College of Liberal Arts & Social Sciences Theses and Dissertations

Graduation Date


Document Type


Department/Program Conferring Degree

International Studies


liberal governmentality, cyberspace, foucault, internet freedom, epistemic violence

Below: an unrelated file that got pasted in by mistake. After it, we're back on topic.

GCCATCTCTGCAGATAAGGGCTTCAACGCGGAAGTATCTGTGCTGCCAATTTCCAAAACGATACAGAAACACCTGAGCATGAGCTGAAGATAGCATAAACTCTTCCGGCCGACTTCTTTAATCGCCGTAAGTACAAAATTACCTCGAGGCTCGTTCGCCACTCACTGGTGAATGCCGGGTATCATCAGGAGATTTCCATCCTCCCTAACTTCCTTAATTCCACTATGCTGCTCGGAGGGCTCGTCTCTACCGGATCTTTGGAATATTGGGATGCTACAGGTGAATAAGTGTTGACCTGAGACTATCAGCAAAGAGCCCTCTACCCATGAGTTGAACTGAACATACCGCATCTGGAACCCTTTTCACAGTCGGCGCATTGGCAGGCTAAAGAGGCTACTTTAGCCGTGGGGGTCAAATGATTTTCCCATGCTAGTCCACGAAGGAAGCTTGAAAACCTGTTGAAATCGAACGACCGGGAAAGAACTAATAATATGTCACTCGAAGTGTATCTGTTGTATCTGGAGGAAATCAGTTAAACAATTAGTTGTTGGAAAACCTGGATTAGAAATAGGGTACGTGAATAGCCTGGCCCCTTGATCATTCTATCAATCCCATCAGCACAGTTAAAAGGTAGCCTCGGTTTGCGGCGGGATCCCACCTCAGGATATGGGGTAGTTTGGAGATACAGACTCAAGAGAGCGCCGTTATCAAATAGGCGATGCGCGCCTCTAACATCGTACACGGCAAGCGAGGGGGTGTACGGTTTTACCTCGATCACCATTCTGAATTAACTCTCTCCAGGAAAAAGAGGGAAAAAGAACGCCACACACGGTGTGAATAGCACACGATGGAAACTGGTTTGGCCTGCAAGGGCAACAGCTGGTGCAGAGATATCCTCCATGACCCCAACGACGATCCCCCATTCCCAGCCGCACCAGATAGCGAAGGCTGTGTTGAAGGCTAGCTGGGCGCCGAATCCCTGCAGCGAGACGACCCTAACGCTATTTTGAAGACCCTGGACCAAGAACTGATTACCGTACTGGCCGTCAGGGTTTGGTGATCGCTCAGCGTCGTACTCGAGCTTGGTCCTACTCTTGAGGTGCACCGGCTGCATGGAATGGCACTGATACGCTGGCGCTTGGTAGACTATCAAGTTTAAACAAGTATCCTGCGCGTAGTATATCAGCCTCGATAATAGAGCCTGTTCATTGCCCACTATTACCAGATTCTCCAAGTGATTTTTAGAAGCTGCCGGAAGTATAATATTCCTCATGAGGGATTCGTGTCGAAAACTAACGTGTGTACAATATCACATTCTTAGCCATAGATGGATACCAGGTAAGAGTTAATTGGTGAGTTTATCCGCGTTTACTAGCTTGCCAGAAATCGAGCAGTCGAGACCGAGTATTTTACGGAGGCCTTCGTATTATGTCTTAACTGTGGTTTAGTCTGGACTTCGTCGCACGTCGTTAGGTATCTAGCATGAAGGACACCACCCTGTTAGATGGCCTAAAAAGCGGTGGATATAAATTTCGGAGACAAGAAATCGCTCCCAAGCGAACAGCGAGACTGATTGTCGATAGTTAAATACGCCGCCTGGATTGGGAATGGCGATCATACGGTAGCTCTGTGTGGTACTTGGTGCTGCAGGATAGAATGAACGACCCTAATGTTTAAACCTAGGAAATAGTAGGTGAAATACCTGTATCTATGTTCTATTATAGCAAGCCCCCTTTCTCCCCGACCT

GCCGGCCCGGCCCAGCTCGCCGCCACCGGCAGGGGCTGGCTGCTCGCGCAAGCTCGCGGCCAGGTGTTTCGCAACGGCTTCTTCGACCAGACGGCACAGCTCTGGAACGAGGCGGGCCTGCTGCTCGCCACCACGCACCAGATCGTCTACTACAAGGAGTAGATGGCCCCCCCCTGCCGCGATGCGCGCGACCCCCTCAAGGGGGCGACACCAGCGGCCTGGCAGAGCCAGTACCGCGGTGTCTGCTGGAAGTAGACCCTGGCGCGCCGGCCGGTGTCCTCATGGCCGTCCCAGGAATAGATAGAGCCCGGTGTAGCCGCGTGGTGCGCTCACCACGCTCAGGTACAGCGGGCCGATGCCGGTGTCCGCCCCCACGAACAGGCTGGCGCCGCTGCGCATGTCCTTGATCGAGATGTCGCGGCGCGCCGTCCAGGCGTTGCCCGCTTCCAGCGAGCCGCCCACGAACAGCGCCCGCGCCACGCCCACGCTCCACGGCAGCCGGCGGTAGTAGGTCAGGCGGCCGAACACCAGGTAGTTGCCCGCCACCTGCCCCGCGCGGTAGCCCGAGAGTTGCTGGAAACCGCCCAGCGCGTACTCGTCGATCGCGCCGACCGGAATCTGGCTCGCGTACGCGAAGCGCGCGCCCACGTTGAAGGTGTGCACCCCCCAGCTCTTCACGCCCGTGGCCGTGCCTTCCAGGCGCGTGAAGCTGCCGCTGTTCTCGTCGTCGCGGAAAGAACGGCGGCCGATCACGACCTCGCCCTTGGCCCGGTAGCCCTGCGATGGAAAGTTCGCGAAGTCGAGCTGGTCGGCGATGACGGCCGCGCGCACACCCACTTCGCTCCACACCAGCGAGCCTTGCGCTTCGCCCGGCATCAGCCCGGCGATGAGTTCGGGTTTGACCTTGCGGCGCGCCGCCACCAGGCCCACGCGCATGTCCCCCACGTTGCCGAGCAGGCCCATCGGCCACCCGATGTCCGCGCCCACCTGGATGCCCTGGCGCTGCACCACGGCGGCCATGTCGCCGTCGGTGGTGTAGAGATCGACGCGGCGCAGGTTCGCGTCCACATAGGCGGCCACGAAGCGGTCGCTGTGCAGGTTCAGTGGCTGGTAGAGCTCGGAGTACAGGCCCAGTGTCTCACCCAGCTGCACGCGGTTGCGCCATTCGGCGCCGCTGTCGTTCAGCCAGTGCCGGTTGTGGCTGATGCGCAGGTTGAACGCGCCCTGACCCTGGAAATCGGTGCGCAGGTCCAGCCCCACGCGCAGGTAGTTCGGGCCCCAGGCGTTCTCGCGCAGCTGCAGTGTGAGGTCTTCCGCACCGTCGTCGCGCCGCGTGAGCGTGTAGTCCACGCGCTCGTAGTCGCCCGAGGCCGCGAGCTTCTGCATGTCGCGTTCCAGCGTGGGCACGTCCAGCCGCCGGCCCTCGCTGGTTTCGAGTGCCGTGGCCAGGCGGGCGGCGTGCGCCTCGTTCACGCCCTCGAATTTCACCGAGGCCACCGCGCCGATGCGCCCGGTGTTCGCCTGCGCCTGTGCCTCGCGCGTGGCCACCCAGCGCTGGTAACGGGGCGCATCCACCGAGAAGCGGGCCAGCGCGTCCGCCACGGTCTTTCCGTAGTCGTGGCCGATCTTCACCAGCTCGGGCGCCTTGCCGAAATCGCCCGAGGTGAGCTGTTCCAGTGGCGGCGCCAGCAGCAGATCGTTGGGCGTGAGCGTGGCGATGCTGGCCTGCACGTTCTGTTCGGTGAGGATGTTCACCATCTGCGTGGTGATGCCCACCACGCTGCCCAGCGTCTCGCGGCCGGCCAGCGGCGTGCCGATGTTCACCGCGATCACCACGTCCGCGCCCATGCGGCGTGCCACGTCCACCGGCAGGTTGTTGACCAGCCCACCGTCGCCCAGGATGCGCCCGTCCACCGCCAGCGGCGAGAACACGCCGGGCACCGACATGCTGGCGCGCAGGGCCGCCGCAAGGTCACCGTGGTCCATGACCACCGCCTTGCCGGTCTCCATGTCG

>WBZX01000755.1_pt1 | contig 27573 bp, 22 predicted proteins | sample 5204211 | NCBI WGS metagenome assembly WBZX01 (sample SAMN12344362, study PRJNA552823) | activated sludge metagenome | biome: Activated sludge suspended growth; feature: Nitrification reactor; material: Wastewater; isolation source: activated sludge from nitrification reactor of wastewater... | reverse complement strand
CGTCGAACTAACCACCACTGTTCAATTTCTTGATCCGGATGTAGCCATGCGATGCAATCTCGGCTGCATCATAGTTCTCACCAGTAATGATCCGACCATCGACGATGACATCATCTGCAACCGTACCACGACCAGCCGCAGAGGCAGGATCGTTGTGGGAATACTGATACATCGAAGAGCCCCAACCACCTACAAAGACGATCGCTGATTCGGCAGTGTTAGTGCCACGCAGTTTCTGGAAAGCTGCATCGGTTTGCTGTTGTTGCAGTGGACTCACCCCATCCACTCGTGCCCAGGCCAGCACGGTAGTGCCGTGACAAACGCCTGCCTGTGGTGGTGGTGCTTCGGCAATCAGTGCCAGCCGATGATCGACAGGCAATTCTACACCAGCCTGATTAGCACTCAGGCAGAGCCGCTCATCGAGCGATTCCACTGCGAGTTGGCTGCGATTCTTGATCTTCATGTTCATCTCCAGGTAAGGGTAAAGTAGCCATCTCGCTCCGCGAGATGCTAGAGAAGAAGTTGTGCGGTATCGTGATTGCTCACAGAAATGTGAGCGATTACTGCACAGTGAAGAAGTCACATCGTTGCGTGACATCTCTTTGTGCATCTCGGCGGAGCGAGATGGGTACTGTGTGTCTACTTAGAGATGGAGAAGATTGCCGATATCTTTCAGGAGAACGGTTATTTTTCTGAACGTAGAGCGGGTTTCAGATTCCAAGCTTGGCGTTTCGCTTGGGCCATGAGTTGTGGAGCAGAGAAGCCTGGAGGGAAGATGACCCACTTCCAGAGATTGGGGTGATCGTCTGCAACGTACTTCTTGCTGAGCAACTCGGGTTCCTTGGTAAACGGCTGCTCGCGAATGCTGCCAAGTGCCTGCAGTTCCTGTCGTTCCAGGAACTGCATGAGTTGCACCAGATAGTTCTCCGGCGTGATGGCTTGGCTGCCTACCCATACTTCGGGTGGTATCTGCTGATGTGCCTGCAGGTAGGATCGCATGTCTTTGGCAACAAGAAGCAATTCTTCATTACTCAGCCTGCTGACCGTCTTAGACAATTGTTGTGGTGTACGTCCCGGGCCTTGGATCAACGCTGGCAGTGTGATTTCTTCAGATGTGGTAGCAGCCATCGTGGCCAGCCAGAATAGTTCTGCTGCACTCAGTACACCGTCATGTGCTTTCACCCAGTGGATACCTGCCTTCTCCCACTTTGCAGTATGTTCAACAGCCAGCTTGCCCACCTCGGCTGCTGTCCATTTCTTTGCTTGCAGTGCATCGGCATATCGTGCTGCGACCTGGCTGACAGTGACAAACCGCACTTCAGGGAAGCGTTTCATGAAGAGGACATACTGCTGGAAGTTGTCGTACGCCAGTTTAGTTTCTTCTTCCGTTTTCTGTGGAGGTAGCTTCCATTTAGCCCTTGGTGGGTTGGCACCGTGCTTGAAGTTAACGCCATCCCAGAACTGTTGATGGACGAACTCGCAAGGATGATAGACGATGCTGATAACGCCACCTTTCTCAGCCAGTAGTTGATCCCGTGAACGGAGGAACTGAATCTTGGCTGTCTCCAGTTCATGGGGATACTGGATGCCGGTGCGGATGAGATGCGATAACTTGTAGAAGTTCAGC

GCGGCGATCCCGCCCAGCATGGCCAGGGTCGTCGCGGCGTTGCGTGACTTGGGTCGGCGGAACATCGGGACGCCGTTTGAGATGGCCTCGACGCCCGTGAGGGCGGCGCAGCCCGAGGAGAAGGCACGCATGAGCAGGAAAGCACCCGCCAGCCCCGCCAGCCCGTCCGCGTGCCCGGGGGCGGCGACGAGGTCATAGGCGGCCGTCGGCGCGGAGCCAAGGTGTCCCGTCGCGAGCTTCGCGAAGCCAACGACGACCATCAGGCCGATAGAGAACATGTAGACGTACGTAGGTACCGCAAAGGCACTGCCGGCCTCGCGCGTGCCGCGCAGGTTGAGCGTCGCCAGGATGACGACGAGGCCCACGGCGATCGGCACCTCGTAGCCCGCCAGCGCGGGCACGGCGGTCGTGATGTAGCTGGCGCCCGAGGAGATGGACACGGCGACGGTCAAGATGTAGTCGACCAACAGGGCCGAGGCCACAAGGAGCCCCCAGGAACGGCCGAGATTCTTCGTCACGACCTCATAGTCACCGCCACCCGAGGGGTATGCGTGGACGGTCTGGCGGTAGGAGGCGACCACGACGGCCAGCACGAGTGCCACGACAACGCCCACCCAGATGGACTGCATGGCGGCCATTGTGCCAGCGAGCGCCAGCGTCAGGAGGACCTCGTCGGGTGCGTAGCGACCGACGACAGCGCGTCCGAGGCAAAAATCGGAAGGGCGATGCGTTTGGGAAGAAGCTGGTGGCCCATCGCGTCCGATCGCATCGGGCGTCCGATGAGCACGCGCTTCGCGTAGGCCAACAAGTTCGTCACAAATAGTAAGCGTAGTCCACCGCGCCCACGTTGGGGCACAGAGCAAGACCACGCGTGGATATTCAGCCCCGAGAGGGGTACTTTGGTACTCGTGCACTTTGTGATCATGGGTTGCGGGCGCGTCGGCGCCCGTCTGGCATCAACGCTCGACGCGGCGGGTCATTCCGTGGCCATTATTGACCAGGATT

This thesis critically assesses the US’s “International Strategy for Cyberspace,” its policies concerning Internet freedom, and its corollary promotion of global connectivity via Information and Communication Technology. I argue that the Internet freedom discourse constitutes a form of epistemic violence that the US government and its like-minded allies perpetrate against those who adhere to contradictory communication policies. I further suggest that the associated policy initiatives render the US culpable, if not wholly responsible, for the physical violence that people may fall victim to as a result of using the technology it actively helps develop and promote. I also contend that the US’s attempt to establish the guiding norms and govern the behavior in “cyberspace” is an example of “international governmentality,” a contemporary variant of Michel Foucault’s notion concerning modern power relations. Following this, I demonstrate how Foucault’s understanding of governmentality reveals important aspects of the US-led cyber agenda that remain hidden in the rhetoric; aspects which allow for a more complete assessment of the policy and its implications.